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How to upgrade your computers hard disk drive to a solid state drive

Updated September 24, 2020

Most computers (laptop & desktop) nowadays come with a Hard Disk Drive (HDD) as standard equipment with a Solid State Drive (SSD) as an option. Each drive type has its pros and cons: HDD's are cheaper and have more storage, but SSD's are extremely fast (especially when connected to an M.2 slot). So if your existing computer has an HDD, odds are you could replace it with an SSD. Here's how to upgrade your computer hard disk drive to solid-state drive.

How to upgrade your computer's hard disk drive to a solid state drive

I wrote an article not long ago on how to upgrade the hard drive in your computer and refer back to it often. It describes how to clone a smaller drive to a larger one of the same type. Since SSD's typically have less storage than HDD's, this time I'll have to shrink the existing HDD (80 GB) partition(s) down below the capacity of the target SSD (64 GB) before I can clone it.

As in the article mentioned above, the first thing to do is a Checkdisk of the existing HDD. Doing this will ensure there are no errors that may prohibit the cloning of the drive.

Running Checkdisk in Windows Vista / Windows 7

Running Checkdisk in Windows 8

Running Checkdisk in Windows 10

Now we have to start cleaning up the drive. Windows has a built-in tool called Disk Cleanup (cleanmgr.exe) that works pretty well at getting out the clutter. Try using it from an admin command prompt; that way, you'll get more options.

Disk Cleanup Windows 7 / Vista

Disk Cleanup Windows 8

Disk Cleanup Windows 10

Since we are trying to get the maximum amount of free space we can, we will have to delete some files, including documents, photos, videos, etc. Doing a backup right now will ensure we have a copy of all of the files if we need to recover some later.

Windows Vista / Windows 7 Backup

Windows 8 Backup

Windows 10 Backup

The next thing I have to do is find out what is taking up space on the existing HDD. For this, I'll use a copy of Space Sniffer. After a quick view, I see I can free up several gigabytes of space by permanently removing the hibernation file and temporarily deleting the swap file. Windows will warn you about having no swap file, but we will be recreating the swap file once the drive cloning is complete.

Disable Windows hibernation

Managing Virtual Memory / Pagefile in Windows Vista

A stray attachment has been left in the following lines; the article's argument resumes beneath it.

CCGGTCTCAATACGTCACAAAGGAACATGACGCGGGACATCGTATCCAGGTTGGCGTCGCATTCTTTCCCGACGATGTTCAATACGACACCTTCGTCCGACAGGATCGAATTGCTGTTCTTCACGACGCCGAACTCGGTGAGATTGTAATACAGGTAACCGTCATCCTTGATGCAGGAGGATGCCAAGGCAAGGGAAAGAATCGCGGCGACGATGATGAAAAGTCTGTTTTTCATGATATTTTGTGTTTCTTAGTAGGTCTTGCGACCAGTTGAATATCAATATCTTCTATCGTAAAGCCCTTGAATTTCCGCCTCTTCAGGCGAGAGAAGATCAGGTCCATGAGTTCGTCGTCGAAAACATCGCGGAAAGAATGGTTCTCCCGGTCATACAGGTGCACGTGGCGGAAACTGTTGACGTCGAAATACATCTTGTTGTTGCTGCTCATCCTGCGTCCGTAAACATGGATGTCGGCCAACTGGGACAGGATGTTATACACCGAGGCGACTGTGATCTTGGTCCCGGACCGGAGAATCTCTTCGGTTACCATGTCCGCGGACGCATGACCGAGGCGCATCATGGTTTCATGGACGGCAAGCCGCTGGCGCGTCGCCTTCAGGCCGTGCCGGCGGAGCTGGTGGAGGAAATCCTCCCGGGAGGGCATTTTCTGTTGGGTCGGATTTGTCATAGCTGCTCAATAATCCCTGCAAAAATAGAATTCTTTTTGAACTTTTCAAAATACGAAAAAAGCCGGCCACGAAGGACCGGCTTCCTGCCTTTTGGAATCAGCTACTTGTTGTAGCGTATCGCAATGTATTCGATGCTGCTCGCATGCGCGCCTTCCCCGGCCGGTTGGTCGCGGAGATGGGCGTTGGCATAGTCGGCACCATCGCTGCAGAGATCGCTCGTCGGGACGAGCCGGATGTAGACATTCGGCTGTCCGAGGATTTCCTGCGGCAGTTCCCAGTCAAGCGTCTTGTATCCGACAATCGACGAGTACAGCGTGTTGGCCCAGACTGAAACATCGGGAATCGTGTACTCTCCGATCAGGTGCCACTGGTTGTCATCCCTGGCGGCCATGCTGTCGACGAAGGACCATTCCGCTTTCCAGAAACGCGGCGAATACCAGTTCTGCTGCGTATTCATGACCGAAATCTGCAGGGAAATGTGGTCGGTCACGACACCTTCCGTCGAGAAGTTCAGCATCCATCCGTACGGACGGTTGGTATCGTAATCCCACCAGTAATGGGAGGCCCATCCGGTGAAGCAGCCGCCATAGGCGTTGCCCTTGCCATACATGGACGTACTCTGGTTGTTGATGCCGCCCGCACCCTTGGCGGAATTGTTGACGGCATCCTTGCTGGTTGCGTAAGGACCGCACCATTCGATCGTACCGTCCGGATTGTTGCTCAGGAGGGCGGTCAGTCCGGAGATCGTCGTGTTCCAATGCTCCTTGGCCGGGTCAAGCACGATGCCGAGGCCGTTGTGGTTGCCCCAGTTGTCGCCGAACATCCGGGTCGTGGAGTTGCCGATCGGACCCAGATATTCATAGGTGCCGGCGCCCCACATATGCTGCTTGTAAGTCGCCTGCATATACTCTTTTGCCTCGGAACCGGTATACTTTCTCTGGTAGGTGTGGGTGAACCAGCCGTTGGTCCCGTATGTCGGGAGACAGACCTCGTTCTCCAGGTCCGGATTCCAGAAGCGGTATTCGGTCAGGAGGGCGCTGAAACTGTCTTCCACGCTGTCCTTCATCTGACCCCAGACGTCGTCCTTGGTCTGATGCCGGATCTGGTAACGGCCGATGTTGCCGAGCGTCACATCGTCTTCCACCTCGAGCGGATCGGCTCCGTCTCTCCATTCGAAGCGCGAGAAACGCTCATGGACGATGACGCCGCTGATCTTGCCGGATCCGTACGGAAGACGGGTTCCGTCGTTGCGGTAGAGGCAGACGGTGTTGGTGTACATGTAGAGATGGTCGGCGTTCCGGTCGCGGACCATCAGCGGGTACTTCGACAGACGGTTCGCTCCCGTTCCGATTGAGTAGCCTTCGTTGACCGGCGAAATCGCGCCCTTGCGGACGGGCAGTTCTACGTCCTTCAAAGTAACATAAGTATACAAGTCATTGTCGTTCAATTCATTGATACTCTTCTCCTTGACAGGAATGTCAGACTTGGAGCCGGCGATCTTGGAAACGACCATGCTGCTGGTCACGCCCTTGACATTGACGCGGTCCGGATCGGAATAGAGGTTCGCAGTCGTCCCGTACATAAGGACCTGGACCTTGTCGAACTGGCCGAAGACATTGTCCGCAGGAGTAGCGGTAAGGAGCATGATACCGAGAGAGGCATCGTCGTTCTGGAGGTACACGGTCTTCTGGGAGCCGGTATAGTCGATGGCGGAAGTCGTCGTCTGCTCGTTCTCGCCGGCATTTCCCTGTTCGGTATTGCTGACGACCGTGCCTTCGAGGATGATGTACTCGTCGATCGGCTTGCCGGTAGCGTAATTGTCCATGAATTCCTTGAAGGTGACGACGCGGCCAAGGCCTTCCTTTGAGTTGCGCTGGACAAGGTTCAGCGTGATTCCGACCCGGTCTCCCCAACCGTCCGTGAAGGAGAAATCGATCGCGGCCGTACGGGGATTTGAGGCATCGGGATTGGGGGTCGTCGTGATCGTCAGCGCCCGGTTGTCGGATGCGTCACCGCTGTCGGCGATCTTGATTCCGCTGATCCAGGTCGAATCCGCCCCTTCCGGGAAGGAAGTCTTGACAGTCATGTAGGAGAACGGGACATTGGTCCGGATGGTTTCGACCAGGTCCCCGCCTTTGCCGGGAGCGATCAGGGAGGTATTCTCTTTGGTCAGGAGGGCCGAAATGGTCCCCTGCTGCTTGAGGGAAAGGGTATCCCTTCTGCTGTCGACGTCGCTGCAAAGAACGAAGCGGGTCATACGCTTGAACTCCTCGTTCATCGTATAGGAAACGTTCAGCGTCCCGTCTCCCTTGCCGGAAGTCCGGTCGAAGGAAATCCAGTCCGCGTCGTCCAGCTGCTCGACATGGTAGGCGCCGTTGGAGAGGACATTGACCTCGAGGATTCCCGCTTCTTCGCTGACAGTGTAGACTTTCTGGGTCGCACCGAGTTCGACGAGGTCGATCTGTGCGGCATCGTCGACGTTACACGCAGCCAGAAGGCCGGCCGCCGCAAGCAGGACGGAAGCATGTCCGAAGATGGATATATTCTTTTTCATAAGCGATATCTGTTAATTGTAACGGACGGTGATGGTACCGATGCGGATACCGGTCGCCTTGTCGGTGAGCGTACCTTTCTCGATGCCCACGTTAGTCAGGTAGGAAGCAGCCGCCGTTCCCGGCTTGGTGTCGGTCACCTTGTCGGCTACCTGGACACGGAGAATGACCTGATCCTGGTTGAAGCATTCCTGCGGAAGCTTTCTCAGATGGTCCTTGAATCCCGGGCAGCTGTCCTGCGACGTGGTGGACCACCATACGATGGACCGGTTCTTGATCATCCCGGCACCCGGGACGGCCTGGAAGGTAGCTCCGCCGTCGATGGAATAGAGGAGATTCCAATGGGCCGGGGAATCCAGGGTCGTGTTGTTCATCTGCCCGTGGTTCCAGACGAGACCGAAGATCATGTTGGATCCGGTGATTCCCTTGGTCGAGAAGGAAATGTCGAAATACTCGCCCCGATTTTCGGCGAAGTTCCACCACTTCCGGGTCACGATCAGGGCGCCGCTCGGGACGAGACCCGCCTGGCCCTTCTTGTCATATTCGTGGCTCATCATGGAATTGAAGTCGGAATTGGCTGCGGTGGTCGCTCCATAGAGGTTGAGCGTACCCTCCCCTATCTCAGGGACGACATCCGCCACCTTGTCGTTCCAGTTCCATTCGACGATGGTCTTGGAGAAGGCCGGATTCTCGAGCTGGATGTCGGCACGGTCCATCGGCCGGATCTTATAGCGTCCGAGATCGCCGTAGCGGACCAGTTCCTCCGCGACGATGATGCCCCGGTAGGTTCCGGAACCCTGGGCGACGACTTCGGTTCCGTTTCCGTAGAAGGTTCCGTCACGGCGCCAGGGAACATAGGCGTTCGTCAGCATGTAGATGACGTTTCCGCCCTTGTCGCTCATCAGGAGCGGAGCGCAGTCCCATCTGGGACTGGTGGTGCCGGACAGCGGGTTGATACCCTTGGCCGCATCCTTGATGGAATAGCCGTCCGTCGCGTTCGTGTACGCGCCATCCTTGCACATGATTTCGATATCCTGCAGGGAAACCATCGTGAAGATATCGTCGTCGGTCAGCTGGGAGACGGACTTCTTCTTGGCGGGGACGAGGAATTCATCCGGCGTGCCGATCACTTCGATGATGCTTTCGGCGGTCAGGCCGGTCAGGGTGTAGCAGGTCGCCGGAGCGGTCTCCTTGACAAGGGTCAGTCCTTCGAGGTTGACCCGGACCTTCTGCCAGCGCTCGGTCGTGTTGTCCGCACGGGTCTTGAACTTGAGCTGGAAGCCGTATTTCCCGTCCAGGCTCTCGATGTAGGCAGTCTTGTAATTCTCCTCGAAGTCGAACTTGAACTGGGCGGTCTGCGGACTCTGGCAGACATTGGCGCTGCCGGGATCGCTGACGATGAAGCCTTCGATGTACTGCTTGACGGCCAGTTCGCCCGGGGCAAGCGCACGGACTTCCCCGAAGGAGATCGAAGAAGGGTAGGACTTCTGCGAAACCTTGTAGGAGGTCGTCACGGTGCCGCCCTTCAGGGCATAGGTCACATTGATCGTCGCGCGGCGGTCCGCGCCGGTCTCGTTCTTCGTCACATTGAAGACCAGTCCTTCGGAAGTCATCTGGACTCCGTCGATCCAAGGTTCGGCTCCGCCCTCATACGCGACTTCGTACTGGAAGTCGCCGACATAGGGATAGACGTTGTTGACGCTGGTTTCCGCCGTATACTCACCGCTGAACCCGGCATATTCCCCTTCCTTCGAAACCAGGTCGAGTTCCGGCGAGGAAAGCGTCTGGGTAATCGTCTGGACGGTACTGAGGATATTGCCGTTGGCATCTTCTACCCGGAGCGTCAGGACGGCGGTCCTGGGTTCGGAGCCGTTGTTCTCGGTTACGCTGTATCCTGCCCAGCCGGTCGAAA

Managing Virtual Memory / Pagefile in Windows 7

Managing Virtual Memory / Pagefile in Windows 8

Managing Virtual Memory / Pagefile in Windows 10

The next thing we need to do to the drive is to defragment it. I'll use Defraggler from Piriform for this task. Once the drive is defragged, it's time to shrink it. To do this, open Computer Management, expand the Storage section in the left column, and select Disk Management. In the right column, right-click on the partition marked as Boot (usually C:) and select Shrink. Remember to take the size down at least 10-15% below the capacity of the new SSD.

Shrinking a partition down in Windows 7
Shrinking a partition down in Windows 7

Once the partition has been resized, it's time to clone the drive. The following article has details on how to clone your hard drive, including links to the cloning software.

How to upgrade the hard drive in your computer

Note: An issue not addressed in the article above is the form factor; the existing SATA HDD is 3.5" form factor, and SATA SSD's are 2.5" form factor.
A desktop hdd and an ssd with adapter brackets
This can easily be resolved by using a pair of 2.5" to 3.5" adapter brackets.

Once the drive cloning is complete, and the system is running again, we need to expand the boot partition to use any free space available. Open Computer Management, expand the Storage section in the left column, and select Disk Management. In the right column, right-click on the partition mark as Boot (usually C:) and select Expand. Once the boot partition has been resized, you can now enable the Windows swap file.

For more information on upgrading computer drives. click on the following links.

How to clone the drive in your Windows computer

How to upgrade the hard drive in your computer

How to create the Windows 8.1 user group of tiles on the Start screen

With the release of the Windows 8.1 Update, all new users have a new group of tiles on the Start screen: This PC (My Computer), PC Settings, Documents (My Documents) and Pictures (My Pictures). If you're a Windows 8.1 existing user or still running Windows 8, you will not see these added to your established Start screen, only new profiles get these. Windows RT users only get the PC Settings tile. Here's how to create the Windows 8.1 user group of tiles on the Start screen.

  1. On the Start screen, left-click on Desktop.
  2. Left-click on File Explorer on the Taskbar.
    Pinning This PC to the Windows 8 Start screen
  3. Right-click on This PC and left-click on Pin to Start in the context menu.
  4. Right-click on Documents and left-click on Pin to Start in the context menu.
  5. Right-click on Pictures and left-click on Pin to Start in the context menu.
  6. Left-click on the Start button or press the Windows Logo key Windows logo key to bring up the Start screen.
    Pinning PC Settings to the Windows 8 Start screen
  7. Bring up the search charm: Windows 8 - Press the Windows Logo key Windows logo key + F or bring up the Charms bar and select Search. Windows 8.1 - Left-click on the Search button.
  8. In the Search box type PC Settings. In the search results, right-click on PC Settings and select Pin to Start.